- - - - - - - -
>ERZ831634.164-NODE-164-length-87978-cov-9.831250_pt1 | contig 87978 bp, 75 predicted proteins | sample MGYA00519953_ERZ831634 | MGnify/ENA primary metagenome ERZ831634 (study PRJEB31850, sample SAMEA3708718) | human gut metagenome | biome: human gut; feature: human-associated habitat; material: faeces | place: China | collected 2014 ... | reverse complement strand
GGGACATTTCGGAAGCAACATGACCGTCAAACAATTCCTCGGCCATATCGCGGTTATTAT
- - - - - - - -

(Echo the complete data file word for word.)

>ERZ831634.164-NODE-164-length-87978-cov-9.831250_pt1 | contig 87978 bp, 75 predicted proteins | sample MGYA00519953_ERZ831634 | MGnify/ENA primary metagenome ERZ831634 (study PRJEB31850, sample SAMEA3708718) | human gut metagenome | biome: human gut; feature: human-associated habitat; material: faeces | place: China | collected 2014 ... | reverse complement strand
GGGACATTTCGGAAGCAACATGACCGTCAAACAATTCCTCGGCCATATCGCGGTTATTAT